This community’s “certain vibrancy” hit a critical mass recently, and one result is its selection as a site for regional grocer Food City’s 95th store.
“If you’d told me five or 10 years ago that we’d be building a store here in Piney Flats, I might have given you somewhat of a curious look,” Food City CEO Steve Smith said during groundbreaking ceremonies Friday.
“When you’re in our business you look for jobs, and you look for rooftops going in, and when you get away from this location you can understand pretty easily why we believe very strongly that this will be a very, very good location for a lot of years,” Smith said.
Up to 150 new jobs should be created when the approximately 43,000-square-foot store opens near the intersection of U.S. Highway 11E and Allison Road next year, Smith said. He said J.A. Street and Associates will oversee the project, which Food City is undertaking in partnership with Mitch Cox Development.
The land the project will occupy is partially in Johnson City due to strip annexation, with the rest in Sullivan County. The first 300 feet back from U.S. 11E is inside city limits, though the store itself will be further back from the road than that.
Cox will develop an additional 30,000 or so square feet in connected space, and also offer outparcels, Smith said. He attributed the area’s growth to local leadership.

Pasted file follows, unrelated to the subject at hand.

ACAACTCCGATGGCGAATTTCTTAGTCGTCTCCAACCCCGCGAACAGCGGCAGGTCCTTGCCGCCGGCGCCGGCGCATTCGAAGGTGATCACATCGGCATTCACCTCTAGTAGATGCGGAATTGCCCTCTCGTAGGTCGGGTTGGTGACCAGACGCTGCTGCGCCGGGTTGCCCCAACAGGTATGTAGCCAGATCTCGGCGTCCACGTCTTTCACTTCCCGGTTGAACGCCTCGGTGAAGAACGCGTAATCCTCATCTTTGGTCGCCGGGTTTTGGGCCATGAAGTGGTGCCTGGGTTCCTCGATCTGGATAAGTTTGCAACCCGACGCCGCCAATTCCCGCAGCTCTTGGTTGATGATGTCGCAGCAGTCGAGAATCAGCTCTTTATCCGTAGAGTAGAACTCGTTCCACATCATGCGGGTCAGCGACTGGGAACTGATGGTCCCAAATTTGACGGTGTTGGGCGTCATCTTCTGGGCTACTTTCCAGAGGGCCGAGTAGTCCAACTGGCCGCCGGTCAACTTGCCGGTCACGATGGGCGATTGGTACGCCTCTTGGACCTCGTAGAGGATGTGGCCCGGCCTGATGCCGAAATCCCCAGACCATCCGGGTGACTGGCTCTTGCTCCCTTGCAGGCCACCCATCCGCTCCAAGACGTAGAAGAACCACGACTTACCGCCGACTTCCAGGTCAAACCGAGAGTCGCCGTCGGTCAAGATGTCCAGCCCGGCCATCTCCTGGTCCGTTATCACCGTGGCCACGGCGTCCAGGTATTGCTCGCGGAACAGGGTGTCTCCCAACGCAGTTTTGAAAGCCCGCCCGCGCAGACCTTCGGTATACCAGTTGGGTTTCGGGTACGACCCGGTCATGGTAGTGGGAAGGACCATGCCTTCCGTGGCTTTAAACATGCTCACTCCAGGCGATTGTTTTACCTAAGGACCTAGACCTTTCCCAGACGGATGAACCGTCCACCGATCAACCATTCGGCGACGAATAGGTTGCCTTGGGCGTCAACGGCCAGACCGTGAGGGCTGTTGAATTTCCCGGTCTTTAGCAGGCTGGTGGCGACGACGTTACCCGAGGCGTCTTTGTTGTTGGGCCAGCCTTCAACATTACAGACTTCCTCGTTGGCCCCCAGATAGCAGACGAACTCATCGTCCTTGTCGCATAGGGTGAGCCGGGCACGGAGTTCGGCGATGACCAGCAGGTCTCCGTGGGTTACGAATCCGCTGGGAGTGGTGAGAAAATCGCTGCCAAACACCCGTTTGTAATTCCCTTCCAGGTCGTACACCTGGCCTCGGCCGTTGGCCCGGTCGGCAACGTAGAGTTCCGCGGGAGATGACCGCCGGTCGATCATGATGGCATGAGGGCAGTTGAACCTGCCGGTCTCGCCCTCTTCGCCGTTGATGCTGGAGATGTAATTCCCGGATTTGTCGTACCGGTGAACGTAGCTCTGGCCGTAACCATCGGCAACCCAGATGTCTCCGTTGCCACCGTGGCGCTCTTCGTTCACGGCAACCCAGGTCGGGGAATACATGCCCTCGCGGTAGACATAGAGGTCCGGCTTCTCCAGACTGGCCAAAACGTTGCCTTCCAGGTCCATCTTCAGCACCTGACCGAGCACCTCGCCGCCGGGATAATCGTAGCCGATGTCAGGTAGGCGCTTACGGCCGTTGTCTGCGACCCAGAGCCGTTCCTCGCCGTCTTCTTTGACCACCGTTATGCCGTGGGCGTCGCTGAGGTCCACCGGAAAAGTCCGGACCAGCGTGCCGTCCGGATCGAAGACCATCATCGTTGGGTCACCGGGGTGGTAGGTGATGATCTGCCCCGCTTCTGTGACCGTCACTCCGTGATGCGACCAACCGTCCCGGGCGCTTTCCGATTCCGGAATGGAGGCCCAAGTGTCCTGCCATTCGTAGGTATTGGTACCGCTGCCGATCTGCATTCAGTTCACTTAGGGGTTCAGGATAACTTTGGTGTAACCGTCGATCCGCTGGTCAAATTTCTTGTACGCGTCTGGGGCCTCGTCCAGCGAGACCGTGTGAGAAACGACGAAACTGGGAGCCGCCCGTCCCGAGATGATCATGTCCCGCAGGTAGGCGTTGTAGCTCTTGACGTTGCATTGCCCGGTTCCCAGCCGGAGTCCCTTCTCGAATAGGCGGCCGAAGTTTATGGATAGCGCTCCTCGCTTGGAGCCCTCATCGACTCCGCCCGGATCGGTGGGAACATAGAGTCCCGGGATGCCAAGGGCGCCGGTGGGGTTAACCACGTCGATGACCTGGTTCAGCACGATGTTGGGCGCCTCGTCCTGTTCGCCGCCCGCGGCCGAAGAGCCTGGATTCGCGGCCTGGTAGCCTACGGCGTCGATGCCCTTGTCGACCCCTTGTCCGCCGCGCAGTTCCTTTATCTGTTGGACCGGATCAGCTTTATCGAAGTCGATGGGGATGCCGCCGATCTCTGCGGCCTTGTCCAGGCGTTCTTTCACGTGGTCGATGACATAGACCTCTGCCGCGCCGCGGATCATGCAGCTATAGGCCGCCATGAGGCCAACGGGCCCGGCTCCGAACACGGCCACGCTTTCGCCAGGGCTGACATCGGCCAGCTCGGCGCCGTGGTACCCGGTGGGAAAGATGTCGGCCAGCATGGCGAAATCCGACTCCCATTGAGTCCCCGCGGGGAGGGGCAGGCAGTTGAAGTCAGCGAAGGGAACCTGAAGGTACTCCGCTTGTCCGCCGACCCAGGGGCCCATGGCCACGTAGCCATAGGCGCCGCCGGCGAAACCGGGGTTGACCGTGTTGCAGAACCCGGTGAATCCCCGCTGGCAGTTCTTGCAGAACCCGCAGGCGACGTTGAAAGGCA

“We have a proactive government and proactive business leaders here in this area that have gone after development and gone after jobs,” Smith said.
While it leases the majority of its stores, Food City will own this one, the company’s vice president of real estate said Friday.
Lou Scudere said he had had his eye on Piney Flats’ potential for about a decade before things started to jell during the past year.
“It looks a little better and it looks a little better, and finally it hits a critical mass and you can feel comfortable with being able to make the kind of investment that we have to make, which is substantial, and feel reasonably comfortable that you’re going to get an appropriate return on investment,” Scudere said of the site selection process.
Scudere said recent technological advances have made his job as much science as it is art.
“With geographic information systems and the kind of information that you have available at your fingertips, it is a lot more quantitative than it has been in the past.”
In addition to specific location, road access is one key for site selectors, and Scudere said the Piney Flats site is going to have three access points — the highway, Allison and Pickens Bridge roads.
“That’s stout, there just isn’t really any other way to describe it,” Scudere said.
“Today’s consumers are so time-pressed, whatever you can do to leverage their convenience is one of the things you try to achieve.”
In addition to a promising population already in place, Scudere said the growth projections for the new store’s trade area are very strong.
The new store will include a bakery/deli, floral boutique, video department, pharmacy, “Gas N’ Go” fueling center, and a ValuCare Health Clinic.
Smith closed his remarks with a vow to continue Food City’s community involvement.
“One of the pillars of our company is to be able to give back to the community and make it a better place to live, to work and to educate your kids ... and we’re going to continue to do that here in the Tri-Cities, in East Tennessee and in Southwest Virginia,” Smith said.